It’s the time of year for Erythronium. These woodland flowers have been called Trout Lily, Toad Lily, Dog’s Tooth Violet and Adder’s Tongue, but the ones in my garden are the White Fawn Lilies, Erythronium oregonum. As delicate as they look, they will survive in poor soil under deciduous shrubs or trees, sending their seeds out to produce new plants in surprising places. I have had them come up on our gravel driveway and in the midst of a thick clump of Periwinkle (Vinca) under a willow tree. They can survive in uncultivated soil, nearly hiding themselves under our native Salal (Gaultheria shallon) and Oregon-grape (Mahonia aquifolium), but they really thrive in humus-rich soil in dappled shade.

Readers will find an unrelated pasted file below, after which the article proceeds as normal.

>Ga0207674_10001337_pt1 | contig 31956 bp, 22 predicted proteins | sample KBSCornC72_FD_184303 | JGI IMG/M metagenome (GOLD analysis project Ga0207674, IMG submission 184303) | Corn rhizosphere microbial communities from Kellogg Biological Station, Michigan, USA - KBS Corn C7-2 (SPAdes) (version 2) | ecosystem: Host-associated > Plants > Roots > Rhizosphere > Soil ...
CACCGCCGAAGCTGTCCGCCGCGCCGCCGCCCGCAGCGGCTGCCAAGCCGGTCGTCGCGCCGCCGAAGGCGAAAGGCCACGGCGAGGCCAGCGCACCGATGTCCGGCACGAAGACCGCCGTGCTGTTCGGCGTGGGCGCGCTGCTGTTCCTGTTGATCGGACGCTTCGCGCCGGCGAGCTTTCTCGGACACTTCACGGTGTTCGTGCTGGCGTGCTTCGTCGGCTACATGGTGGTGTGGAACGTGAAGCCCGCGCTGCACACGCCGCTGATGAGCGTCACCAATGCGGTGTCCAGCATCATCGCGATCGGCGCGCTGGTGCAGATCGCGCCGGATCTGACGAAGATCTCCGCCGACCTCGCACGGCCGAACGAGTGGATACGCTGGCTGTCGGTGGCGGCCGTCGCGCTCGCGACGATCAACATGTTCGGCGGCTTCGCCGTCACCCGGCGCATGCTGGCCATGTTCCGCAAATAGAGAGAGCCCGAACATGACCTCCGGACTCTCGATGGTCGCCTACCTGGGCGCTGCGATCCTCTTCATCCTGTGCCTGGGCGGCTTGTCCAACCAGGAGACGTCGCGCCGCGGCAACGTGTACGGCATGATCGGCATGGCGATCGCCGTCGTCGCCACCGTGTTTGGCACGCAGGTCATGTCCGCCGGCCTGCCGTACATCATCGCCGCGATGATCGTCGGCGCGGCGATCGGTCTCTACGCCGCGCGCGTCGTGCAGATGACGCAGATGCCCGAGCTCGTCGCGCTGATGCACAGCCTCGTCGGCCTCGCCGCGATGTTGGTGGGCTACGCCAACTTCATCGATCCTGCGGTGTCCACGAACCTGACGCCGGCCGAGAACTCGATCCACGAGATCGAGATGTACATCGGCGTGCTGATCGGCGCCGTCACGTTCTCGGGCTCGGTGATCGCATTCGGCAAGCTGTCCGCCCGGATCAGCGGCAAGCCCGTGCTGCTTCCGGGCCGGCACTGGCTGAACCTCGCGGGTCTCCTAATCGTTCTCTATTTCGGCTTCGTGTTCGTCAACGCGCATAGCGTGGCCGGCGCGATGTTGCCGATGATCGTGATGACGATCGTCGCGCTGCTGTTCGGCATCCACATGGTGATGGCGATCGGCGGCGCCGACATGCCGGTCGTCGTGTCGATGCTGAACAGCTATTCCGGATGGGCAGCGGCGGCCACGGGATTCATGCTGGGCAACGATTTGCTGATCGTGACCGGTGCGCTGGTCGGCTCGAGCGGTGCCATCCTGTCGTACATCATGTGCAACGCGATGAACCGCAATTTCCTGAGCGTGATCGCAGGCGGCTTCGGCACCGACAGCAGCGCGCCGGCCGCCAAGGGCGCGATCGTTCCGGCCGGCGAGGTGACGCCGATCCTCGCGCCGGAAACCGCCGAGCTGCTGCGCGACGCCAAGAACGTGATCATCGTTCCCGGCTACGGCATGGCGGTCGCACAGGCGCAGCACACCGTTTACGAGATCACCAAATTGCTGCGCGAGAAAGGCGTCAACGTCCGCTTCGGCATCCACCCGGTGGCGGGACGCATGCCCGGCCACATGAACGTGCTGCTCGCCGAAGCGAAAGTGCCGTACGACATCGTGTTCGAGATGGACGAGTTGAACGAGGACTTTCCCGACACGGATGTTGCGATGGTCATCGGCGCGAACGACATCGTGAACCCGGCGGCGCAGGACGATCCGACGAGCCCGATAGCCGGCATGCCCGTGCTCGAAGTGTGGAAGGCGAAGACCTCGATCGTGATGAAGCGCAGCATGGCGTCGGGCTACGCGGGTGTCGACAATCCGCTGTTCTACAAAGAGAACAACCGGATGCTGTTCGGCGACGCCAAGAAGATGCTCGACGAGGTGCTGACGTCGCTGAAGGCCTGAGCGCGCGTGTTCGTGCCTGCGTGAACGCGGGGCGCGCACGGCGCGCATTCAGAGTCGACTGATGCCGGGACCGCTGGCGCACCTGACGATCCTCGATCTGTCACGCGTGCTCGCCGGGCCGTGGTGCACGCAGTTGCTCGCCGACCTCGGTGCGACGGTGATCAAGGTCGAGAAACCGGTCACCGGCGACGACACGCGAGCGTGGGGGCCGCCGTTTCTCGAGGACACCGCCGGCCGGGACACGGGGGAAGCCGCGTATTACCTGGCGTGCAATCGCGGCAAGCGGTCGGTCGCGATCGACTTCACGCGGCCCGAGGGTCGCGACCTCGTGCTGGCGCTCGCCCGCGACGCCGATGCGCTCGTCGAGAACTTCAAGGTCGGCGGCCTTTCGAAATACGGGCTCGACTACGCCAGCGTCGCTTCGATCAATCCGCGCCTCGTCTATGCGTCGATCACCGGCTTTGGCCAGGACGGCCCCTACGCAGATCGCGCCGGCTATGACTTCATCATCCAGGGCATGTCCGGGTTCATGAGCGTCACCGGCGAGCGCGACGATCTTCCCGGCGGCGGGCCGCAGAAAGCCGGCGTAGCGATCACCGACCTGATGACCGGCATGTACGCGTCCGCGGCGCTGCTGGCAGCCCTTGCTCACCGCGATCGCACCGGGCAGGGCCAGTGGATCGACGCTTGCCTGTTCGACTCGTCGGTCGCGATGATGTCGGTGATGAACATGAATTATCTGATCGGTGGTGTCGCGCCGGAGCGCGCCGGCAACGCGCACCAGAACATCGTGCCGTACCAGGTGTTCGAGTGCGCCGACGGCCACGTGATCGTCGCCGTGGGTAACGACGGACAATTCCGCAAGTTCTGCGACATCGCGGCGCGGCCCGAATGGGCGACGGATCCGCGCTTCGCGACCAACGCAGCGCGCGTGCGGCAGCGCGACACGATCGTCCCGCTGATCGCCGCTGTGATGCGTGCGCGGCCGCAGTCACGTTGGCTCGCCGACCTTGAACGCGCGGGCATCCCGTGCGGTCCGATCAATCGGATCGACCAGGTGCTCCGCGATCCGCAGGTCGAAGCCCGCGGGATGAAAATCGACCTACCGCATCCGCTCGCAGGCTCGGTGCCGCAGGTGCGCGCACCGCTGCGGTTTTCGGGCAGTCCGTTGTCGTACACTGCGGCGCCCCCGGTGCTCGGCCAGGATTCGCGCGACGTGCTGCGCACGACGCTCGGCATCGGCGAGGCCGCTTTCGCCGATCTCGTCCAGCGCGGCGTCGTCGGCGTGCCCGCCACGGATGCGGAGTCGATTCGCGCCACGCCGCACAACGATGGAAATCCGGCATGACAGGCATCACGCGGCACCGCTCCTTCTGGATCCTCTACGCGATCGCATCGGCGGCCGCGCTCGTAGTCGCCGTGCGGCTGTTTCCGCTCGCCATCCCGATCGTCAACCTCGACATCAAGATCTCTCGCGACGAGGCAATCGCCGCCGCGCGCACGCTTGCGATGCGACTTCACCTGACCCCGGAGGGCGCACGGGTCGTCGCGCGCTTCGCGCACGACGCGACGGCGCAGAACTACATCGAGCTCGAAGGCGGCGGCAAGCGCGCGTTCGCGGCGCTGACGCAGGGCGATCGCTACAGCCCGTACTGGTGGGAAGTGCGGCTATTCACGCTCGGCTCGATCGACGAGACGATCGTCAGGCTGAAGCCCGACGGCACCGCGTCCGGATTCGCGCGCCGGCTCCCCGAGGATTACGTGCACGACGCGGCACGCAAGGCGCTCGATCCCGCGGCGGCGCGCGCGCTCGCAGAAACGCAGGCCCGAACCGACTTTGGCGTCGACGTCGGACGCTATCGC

Native to western North America from Oregon to British Columbia, Fawn Lilies can be found in many places on Vancouver Island and are one of the plants that grow in our beautiful Garry Oak meadows.
The bulb is edible as a root vegetable, cooked or dried, and can be ground into flour. The leaves can also be cooked as a leaf vegetable. In Japan, Erythronium japonicum is called katakuri, and the bulb is processed to produce starch, which is used for food and other purposes. (Wikipedia.org, Erythronium)
In my daughter’s “town garden”, Fawn Lilies are growing with some delightful companions, including daffodils, Corsican hellebore (Helleborus argutifolius), Lady’s mantle (Alchemilla mollis) and Euphorbia.